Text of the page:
Wouldn't it be good to our sport to simplyfy it: 10 kg less effort to carry, 10 minutes less to assemble, 10 km/h less speed to come in... ?

Johannes
On the single surface question, try not be pushed by peer pressure (or any other kind) into thinking that you need to "upgrade" from a SS (even the word "upgrade" implies that SS is inferior to DS).

I'm 62 and a 62 kg weakling. I started flying in '76 and progressed steadily through all of the current glider designs, including DS. I gave up in '89 but recently came back after a 22 year break.

I've bought a SS glider (Moyes Malibu) and when it wears out, I plan to buy another one (...and another etc until I'm too old to fly). I have no urge to "upgrade". This is because the SS exactly suits what I want to get out of flying (easy handling, no-brainer landings, light weight, just happily boat around the sky). I also can't put huge amounts of time into flying , so staying current is less of a problem with a less-demanding glider (i.e. SS). And it also suits what I can put into flying, both mentally and physically. At my age I can't afford to hurt myself (old bones heal a lot slower than young bones, as you've probably discovered). So I want a glider that's easy to fly but is still rewarding. The SS fits the bill perfectly.

So the bottom line of all this is that in any activity in which you're risking your life (and don't kid yourself that in HG you're not), self-knowledge is the key. Look inside yourself and work out i) what it is that you want to get out of flying, ii) what it is that you're prepared to put in, and iii) how much risk you're prepared to take on board. It's the old risk/reward equation. Answering those three things (honestly) will tell you what type of glider you should be flying, now and in the future. In my case, the answer came out as single-surface, so I'm perfectly happy to stick with that.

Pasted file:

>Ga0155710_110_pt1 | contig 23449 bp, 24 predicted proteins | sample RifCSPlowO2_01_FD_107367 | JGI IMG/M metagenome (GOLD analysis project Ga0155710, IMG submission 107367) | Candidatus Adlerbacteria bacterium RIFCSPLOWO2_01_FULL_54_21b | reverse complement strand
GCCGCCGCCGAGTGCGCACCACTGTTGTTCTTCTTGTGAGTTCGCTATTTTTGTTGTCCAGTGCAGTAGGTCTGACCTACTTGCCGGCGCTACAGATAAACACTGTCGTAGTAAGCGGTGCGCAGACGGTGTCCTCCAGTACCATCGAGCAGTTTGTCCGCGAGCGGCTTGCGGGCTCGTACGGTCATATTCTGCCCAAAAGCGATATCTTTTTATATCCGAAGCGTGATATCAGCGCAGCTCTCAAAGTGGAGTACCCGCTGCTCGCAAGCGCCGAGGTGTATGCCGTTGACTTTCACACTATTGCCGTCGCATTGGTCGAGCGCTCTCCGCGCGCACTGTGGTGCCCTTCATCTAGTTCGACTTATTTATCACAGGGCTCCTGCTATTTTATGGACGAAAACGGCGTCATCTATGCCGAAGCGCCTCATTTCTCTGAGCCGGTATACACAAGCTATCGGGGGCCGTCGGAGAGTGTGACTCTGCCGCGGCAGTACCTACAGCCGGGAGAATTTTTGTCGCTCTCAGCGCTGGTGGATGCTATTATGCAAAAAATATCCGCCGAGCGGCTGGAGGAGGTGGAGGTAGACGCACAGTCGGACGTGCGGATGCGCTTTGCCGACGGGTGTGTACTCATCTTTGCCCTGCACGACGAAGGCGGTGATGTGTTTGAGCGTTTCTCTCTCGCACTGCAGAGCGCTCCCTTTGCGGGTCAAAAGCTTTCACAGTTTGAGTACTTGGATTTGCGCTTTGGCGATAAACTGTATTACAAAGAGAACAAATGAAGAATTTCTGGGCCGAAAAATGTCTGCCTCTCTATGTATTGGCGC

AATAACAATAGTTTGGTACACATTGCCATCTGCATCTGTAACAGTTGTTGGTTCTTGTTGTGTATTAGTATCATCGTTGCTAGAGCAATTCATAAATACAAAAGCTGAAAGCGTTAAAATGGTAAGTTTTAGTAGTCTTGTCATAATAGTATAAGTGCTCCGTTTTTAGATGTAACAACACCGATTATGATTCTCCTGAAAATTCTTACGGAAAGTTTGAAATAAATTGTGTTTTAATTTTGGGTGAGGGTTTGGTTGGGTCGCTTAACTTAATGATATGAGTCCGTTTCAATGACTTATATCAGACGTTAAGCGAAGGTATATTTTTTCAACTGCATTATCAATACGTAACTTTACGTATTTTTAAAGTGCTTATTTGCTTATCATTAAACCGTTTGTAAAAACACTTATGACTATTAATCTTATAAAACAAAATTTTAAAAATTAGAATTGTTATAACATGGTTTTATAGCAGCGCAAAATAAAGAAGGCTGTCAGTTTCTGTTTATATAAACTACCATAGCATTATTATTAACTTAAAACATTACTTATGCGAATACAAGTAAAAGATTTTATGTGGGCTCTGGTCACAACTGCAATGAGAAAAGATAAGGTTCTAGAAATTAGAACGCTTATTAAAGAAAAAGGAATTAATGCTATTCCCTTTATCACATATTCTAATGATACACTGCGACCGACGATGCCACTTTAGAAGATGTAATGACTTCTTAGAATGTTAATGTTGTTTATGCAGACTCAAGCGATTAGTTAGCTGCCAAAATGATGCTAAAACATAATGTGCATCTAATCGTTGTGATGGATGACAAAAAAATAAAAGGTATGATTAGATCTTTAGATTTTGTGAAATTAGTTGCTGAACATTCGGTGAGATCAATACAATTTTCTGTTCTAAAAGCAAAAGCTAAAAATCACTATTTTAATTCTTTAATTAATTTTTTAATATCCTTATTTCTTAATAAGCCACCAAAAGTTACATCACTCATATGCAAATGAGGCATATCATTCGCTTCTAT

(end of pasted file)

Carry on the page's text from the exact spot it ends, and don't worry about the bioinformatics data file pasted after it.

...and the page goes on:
And I don't feel even the slightest urge to "upgrade"!
User avatar
By over50
#312169
Today I made my final decision:

I ordered for my new flying attempts in May this year a brandnew ICARO RX 2, size m (15,95 qm), colours blue (standard version, as often seen: dark blue/white/medium blue).

It should be here at the end of april.
My (broken) elbow has recovered very well.

Whether this will become my first and last hangglider - future will show. I am very happy at the moment, because I could finally decide this.

Johannes
User avatar
By Dontsink
#312183
over50 wrote:Today I made my final decision:

I ordered for my new flying attempts in May this year a brandnew ICARO RX 2, size m (15,95 qm), colours blue (standard version, as often seen: dark blue/white/medium blue).

It should be here at the end of april.
My (broken) elbow has recovered very well.

Whether this will become my first and last hangglider - future will show. I am very happy at the moment, because I could finally decide this.

Johannes
Happy you are not giving up.
People Who Know say that is one of the sweetest,best handling SS gliders (Jim Rooney).
Post pics when you get it!.
User avatar
By Bobfly
#312189